It’s Spring! Time to catch those leprechauns, look for gold and go on egg hunts. No doubt you’ll find many events going on around you for St. Patrick’s Day (March 17th) and Easter (March 27th). But just in case you’re looking for some spring activity ideas, here are some fun St. Patrick’s Day and Easter themed activities you and your little one can do together.
Those first leaves are starting to turn (depending on where you in the country you live of course!) and you’re starting to notice the trees on the side of the highway hinting toward an imminent fury of color. Your kids are nearly frothing at the mouth with excitement for their favorite candy-laden holiday. They have indicated which superhero or character from Disney’s Frozen they want to be — and changed their mind at least once. You have already scouted the best deals for costumes and that mega pack of candies. How we can harness this uniquely motivating holiday to further enhance our home-based treatment outcomes and get your child through his or her speech goals as efficiently as possible? Here are three Halloween language activities and games to get you started:
Grand Canyon, the beach, your backyard…where did your family go on vacation this Summer? As our summer family vacations are coming to an end, we are gearing up for the start of the school year. But, what to do with the all the photos stored on our phones and cameras? How about the maps and baseball ticket souvenirs we collected along the way? Why not take all of your family vacation memories and trinkets and create a one-of-a-kind memory project the entire family can do? Here are three family vacation ideas to preserve those summer memories!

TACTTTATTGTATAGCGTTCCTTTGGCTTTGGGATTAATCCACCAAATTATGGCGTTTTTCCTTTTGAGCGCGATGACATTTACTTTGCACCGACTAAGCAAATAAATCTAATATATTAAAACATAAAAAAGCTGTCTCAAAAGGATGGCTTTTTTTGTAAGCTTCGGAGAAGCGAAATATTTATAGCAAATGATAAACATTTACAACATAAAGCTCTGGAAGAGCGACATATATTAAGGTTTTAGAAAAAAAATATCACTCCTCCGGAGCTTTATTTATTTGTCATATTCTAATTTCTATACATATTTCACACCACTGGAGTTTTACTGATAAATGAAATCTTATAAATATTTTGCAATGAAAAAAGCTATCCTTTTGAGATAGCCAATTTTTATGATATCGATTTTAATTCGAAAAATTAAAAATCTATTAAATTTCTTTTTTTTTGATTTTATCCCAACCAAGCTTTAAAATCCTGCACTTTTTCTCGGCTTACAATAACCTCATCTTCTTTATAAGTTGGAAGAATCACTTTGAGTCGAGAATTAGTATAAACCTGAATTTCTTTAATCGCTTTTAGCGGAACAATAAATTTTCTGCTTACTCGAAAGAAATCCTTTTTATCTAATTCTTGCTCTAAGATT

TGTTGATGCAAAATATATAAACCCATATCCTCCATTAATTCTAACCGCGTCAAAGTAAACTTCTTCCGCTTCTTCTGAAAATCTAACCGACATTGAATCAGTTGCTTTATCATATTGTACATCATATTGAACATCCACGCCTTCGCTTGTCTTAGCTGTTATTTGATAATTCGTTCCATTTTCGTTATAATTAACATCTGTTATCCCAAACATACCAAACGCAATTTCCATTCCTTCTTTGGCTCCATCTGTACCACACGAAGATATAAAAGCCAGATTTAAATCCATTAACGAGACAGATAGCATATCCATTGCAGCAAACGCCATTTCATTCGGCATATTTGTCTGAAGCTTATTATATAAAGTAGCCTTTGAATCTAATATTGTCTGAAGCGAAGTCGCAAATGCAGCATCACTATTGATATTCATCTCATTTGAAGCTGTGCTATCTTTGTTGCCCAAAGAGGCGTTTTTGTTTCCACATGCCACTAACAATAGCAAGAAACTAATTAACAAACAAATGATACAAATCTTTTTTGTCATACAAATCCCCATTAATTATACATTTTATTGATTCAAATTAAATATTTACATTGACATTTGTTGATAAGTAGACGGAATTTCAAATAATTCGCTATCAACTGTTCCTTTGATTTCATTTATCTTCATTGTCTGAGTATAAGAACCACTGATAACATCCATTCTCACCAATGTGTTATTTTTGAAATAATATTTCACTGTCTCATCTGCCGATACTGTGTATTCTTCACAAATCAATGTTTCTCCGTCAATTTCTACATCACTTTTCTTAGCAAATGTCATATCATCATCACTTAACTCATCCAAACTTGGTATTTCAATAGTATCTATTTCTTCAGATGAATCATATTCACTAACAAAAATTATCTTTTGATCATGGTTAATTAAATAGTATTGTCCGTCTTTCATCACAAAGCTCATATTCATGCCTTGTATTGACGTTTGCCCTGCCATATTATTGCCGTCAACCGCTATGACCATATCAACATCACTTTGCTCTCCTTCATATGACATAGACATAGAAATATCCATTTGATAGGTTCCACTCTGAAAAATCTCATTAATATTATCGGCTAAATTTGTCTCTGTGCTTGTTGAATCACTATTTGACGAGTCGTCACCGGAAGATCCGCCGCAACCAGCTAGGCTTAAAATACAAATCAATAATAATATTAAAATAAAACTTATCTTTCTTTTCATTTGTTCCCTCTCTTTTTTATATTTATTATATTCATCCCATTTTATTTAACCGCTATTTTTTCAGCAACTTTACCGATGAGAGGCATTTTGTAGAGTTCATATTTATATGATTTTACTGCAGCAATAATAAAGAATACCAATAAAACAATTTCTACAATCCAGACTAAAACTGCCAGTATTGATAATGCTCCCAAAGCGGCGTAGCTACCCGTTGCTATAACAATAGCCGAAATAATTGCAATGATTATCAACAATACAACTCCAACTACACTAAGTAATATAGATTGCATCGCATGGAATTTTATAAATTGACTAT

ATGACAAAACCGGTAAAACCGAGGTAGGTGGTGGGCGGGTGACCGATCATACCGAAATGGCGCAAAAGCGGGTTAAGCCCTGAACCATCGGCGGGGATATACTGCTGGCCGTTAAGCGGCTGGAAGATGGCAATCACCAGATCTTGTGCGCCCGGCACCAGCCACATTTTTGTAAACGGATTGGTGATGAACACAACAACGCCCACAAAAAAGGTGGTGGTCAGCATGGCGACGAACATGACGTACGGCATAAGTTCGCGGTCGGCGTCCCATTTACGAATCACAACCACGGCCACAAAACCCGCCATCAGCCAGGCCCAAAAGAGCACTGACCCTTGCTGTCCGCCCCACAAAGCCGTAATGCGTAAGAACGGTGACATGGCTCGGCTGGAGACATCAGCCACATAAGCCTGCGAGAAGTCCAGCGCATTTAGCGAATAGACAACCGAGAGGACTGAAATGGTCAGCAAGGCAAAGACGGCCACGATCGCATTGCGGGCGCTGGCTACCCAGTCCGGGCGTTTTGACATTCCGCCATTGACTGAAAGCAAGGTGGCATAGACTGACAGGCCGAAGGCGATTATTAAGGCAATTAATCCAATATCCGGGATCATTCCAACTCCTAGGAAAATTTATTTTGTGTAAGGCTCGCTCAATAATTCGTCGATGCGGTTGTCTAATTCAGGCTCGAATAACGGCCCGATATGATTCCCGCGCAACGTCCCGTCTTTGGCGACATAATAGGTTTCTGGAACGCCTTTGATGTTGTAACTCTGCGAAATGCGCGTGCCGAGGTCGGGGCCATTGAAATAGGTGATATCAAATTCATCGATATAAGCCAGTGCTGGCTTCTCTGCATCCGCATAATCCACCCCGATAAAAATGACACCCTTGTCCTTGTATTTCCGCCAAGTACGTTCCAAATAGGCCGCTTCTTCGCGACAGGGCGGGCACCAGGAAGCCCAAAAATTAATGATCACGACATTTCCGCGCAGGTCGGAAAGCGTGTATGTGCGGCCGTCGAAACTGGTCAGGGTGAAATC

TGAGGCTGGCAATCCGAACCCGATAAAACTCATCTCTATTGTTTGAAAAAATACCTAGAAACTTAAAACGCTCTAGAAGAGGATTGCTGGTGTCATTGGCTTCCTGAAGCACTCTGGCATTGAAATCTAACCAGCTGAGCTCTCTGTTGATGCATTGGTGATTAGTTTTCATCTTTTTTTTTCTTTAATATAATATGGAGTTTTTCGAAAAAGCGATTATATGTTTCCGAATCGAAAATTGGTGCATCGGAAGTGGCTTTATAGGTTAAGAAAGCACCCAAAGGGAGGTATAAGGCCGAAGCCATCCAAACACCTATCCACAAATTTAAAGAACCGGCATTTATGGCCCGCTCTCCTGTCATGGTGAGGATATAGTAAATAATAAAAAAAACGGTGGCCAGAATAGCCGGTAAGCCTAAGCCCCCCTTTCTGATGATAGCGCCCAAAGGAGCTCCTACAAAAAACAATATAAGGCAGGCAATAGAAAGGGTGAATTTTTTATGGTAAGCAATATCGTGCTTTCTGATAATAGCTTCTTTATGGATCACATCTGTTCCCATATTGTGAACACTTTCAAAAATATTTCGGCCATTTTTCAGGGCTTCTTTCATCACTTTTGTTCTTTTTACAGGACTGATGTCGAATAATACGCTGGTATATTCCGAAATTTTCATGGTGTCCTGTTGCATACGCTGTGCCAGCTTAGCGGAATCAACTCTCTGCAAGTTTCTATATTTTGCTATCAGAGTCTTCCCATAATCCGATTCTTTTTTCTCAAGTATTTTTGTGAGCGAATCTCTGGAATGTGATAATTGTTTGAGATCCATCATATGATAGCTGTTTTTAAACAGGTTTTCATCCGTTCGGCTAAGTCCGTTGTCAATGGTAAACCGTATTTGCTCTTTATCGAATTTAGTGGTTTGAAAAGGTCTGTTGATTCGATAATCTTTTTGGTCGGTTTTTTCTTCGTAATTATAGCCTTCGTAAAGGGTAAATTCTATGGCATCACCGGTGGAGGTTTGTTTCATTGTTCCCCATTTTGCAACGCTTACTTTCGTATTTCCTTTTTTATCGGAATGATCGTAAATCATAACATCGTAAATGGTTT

Play Speech Games on Bitsboard!
If you haven’t come across Bitsboard yet, you’re really in for a treat! It’s a great free app, available on both iPad and Android tablets; used in conjunction with Speech Buddies Tools, it’s a fun and productive way to squeeze in some crucial follow-up work with your child.
Articulation. What exactly does that mean? Articulation is the movement of the tongue, lips, jaw, and other speech organs (the articulators) in order to make speech sounds. It is considered an articulation disorder when there are problems making the sounds. Sounds can be substituted, left off, added, or even changed. Often, it is young children who make speech sound errors. They may say “wabbit” instead of “rabbit”, or leave out certain parts of a word such as “nana” for banana. If these errors continue past a certain age without improvement, your child may have an articulation disorder. Are articulation disorders treatable? Absolutely. And you can work on improving articulation skills at home. Here are four easy articulation activities that you can do at home.